David Anderson.

ABC managing director David Anderson said today the broadcaster is farewelling 229 staff, a combination of voluntary and forced redundancies.

While that is fewer than the 250 departures which he flagged as a response to the Federal Government’s three year, $84 million indexation pause, he told a Senate Estimates hearing: “The ABC Five-Year Plan announcement has not been without a significant degree of pain for the ABC. 

“In meeting the pause on indexation for the remainder of this triennium funding period, in addition to previous budget cuts, we’ve made difficult decisions that have affected both staff and services.”

Those 229 employees are from all divisions and teams including some well-known and highly experienced journalists and presenters, as well as support staff.

Anderson told the hearing there have been major shifts in the consumption of media during the COVID-19 pandemic, driven by more people at home with a greater need for those services.

In this environment, he said, the ABC has been more important than ever:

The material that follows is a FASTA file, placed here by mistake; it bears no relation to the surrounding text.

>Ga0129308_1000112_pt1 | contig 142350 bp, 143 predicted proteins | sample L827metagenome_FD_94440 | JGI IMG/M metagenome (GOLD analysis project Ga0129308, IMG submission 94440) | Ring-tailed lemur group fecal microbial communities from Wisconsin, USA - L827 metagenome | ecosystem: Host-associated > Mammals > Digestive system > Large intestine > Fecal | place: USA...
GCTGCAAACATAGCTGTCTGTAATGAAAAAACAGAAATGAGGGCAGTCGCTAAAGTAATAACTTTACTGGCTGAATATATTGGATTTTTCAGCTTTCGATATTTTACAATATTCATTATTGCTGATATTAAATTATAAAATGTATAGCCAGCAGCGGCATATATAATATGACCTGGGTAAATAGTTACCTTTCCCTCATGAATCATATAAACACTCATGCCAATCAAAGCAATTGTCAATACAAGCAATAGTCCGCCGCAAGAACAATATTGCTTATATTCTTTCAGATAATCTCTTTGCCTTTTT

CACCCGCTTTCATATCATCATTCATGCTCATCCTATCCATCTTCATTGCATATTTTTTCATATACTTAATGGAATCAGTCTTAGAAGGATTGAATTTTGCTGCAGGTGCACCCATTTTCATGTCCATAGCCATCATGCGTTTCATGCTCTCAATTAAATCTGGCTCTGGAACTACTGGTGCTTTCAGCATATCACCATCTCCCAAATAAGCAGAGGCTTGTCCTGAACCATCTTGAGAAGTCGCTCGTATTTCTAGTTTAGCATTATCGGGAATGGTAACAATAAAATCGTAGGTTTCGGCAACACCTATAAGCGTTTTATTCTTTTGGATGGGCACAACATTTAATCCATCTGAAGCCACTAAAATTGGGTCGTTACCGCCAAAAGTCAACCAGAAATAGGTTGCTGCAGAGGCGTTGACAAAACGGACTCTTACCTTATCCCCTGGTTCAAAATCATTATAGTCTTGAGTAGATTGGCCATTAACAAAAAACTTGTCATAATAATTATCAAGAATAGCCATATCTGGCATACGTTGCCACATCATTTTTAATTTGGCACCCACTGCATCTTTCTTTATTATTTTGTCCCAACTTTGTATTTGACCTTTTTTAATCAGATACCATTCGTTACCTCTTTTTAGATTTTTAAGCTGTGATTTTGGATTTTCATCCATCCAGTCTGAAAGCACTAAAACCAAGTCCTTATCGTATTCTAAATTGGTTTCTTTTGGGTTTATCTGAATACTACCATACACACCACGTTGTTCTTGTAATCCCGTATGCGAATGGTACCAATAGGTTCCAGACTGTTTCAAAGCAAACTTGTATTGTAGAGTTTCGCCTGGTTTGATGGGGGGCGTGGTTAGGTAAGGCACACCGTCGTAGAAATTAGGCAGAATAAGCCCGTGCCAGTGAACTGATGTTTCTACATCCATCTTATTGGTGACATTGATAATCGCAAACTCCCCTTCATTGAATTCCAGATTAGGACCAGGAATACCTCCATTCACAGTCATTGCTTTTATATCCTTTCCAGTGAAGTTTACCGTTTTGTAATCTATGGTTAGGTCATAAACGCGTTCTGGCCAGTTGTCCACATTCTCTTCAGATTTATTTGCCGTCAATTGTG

• ABC TV and iview have both grown reach, with live ABC News streaming key to this.
  • ABC News digital has reached new heights: number one across all demographics, with engagement up 80 per cent compared to 2019.
  • The ABC News website was Australia’s top digital news site in September for the ninth consecutive month.
  • In the latest radio ratings survey, ABC radio achieved its highest reach since 2004.
  • 1.6 million average monthly users have visited ABC Kids on iview – across all websites and apps, an increase of 36 per cent year-on-year. Bluey remains the number one kids’ program with a 2.5 million VPM average audience audience.
  • ABC Kids reaches 62 per cent of kids aged up to four each week.

In his closing remarks he welcomed the Director of Public Prosecutions’ decision to not proceed with any action against ABC journalist Dan Oakes over his reporting of allegations about Australian soldiers committing war crimes in Afghanistan.

However in a swipe at the protracted Australian Federal Police investigation, he said: “This matter should have never gone so far.  It is more than three years since the ABC published The Afghan Files and over a year since the AFP raided our Ultimo building, hunting for information on the confidential sources for that reporting.

“In that time, great resources and efforts have been wasted pursuing the confidential source of stories that were accurate and clearly in the public interest.  As we have maintained all through this saga, Australians deserve better of their democracy. 

“They deserve legislation that offers proper protection of journalists, their sources and the public’s right to know.”

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